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Glaze for pork loin

Munson

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When should the glaze for a smoked pork loin be applied?

Thanks
 

indaswamp

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You can do it periodically while it is cooking, but if it is a sweet glaze, wait until the loin is almost finished and apply in the last 20 minutes or so, that way the glaze will not burn.
 

normanaj

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What Gecko said for sure.

Not all glazes are created equal so I would hang out on the cautious side and go on the low end for time to start.I've been using some India style sauces as glaze lately and have found that there's a FINE line between awesome and crispy burnt!
 

thirdeye

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I like to get the internal to about 140° -142° and remove the loin (or tenderloin) and put it on a small rack on a tray to catch the glaze. I have my glaze warmed (not hot). Then I figure out which side I want to be up when it gets to the serving platter. Next I paint on my glaze leaving the up side for last, so it will look perfect. Then take the rack back to the pit to set the glaze. 5 minutes or until it looks good. The rack is clean and cold, so the glaze won't stick like it will on a hot grate. And, by not painting on glaze when meat is on the pit, you don't get as much dripping into the coals, where it will burn and smell. If you have everything ready and laid out, you can get your loin back on the pit in a couple of minutes. Here are some racked thighs that went back to the pit on the racks I use, but you get the idea.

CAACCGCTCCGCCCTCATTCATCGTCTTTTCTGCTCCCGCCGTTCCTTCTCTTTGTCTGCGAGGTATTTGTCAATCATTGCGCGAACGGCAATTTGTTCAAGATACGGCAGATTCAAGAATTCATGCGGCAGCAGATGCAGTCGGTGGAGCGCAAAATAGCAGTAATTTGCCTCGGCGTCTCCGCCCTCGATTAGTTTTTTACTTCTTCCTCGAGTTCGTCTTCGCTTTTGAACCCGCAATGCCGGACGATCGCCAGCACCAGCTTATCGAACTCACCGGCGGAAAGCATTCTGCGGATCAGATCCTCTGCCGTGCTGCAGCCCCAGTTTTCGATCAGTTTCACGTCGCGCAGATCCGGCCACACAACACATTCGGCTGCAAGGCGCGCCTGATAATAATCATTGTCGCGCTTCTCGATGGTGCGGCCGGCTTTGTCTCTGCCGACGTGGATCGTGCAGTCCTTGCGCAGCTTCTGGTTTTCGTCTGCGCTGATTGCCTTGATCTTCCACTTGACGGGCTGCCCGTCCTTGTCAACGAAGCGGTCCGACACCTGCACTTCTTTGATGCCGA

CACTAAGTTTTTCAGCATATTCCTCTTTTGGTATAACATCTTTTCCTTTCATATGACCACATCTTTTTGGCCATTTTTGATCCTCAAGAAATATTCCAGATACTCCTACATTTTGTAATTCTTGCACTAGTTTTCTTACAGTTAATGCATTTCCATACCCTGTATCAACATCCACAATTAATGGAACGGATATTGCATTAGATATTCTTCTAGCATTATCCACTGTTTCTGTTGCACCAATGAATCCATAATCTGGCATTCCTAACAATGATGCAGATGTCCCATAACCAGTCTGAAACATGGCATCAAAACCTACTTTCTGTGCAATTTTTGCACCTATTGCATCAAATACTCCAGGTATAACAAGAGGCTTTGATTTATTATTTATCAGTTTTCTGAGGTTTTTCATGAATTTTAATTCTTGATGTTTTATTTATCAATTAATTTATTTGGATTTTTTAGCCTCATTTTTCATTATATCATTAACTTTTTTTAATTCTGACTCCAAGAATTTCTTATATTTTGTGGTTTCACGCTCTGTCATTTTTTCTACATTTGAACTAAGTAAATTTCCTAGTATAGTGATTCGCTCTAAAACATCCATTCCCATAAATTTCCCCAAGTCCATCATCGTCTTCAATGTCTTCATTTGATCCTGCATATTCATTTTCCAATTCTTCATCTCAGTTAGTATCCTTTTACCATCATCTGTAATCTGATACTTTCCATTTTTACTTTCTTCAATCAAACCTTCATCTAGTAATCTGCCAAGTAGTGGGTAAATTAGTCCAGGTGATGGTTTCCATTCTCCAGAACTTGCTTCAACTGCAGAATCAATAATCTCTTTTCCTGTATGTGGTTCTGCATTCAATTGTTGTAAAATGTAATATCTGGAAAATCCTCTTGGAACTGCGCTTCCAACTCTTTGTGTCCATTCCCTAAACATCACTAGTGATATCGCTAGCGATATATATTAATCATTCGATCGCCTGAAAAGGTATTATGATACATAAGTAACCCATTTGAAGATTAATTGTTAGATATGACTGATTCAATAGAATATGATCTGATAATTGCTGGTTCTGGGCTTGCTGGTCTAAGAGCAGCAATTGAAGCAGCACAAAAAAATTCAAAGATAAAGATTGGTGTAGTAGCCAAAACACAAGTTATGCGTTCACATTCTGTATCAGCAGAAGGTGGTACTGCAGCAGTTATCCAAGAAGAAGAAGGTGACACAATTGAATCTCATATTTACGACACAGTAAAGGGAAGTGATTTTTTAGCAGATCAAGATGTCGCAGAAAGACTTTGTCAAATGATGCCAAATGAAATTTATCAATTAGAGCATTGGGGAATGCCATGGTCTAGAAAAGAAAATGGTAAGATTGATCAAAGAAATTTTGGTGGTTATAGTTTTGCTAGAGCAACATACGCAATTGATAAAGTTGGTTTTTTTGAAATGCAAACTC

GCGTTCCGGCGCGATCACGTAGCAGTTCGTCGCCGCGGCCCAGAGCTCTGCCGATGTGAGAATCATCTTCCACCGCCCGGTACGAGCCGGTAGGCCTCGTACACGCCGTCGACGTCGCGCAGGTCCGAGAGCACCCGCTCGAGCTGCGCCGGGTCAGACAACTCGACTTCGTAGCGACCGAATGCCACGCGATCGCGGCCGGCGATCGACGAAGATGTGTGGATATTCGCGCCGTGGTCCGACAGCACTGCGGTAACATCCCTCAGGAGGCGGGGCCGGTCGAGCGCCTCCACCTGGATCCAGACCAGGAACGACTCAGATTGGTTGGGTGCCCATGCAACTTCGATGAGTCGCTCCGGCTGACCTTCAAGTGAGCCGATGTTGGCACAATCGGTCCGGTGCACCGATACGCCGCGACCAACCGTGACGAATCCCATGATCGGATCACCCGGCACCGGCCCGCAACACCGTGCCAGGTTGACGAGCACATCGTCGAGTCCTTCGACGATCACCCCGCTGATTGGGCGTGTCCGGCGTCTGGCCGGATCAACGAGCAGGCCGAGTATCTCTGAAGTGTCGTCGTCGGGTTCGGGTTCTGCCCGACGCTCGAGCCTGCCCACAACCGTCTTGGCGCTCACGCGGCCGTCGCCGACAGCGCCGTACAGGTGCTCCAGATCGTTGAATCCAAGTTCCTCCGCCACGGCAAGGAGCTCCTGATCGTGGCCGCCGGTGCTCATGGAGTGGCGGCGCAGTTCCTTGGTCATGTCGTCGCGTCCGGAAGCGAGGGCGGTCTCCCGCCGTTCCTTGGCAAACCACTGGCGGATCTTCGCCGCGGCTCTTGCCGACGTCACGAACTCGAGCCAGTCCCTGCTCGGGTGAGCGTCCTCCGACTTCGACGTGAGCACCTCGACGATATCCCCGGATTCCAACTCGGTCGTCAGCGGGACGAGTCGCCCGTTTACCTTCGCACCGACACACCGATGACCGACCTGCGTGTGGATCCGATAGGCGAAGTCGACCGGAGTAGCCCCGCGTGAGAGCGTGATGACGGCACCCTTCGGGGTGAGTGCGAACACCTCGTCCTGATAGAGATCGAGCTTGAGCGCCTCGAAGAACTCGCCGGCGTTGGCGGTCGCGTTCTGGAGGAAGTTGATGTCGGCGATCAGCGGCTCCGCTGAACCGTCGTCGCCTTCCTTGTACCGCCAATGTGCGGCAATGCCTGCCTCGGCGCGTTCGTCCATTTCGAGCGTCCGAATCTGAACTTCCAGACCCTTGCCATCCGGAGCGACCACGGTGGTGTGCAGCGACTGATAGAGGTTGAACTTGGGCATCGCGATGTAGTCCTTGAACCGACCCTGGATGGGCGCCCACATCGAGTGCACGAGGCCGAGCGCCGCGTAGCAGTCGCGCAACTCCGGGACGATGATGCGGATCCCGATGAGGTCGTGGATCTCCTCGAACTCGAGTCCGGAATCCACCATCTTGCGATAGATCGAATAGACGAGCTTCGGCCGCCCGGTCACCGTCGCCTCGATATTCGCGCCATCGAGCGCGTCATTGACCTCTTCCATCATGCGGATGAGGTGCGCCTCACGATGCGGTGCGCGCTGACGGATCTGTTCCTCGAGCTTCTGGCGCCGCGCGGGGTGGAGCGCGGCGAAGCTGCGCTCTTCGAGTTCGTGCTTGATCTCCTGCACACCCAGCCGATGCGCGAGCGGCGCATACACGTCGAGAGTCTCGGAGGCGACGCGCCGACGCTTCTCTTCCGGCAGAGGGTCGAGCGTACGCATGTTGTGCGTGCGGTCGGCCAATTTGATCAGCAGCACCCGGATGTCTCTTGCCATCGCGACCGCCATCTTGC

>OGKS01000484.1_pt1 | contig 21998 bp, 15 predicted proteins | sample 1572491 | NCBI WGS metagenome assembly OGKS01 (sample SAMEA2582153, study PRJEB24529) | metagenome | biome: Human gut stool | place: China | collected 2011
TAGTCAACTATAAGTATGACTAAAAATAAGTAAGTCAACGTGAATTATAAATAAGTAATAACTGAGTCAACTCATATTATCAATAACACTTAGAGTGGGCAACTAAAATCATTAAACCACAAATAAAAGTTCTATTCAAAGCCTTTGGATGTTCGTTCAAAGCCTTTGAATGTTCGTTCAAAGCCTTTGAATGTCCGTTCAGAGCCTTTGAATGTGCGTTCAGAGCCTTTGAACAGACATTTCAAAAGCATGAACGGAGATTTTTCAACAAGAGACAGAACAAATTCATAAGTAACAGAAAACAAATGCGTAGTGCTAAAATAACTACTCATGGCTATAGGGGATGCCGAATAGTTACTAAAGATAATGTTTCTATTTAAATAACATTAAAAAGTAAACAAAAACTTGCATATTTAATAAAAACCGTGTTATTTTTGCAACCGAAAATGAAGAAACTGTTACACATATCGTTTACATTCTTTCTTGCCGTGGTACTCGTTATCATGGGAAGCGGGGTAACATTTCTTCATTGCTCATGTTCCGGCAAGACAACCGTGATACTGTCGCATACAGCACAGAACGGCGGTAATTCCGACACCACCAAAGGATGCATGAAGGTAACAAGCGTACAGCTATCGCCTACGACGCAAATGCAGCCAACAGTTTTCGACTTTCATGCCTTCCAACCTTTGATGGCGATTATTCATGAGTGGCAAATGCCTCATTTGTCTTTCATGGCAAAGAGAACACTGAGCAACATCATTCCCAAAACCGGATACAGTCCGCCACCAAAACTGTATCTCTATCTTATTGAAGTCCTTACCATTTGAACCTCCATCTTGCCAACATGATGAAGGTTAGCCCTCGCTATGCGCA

gtlQqjY.jpg
 

Munson

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I’m looking at making a glaze with the following:
Butter
Beown sugar
Dijon mustard
Whiskey
 

chopsaw

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I always boil the booze first . Gets rid of the alcohol . Then let it cool and add the sugars .
 

thirdeye

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Good plan Thirdeye....I like it!
Thanks :emoji_thumbsup: , but the truth of the matter is..... I don't like barbecued food with a glaze and I rarely make it at home. So when I do make sauced or glazed barbecue.... it's either for friends, neighbors, guests, co-workers, or a contest or some small event. Which is the perfect time to show off.... make it look good, and at the same time cook something exactly the way someone likes it because they don't get it very often. The clean-up is always part of cooking over live fire, but sauce creates a mess on your pit, so I learned how to minimize that the hard way.
 

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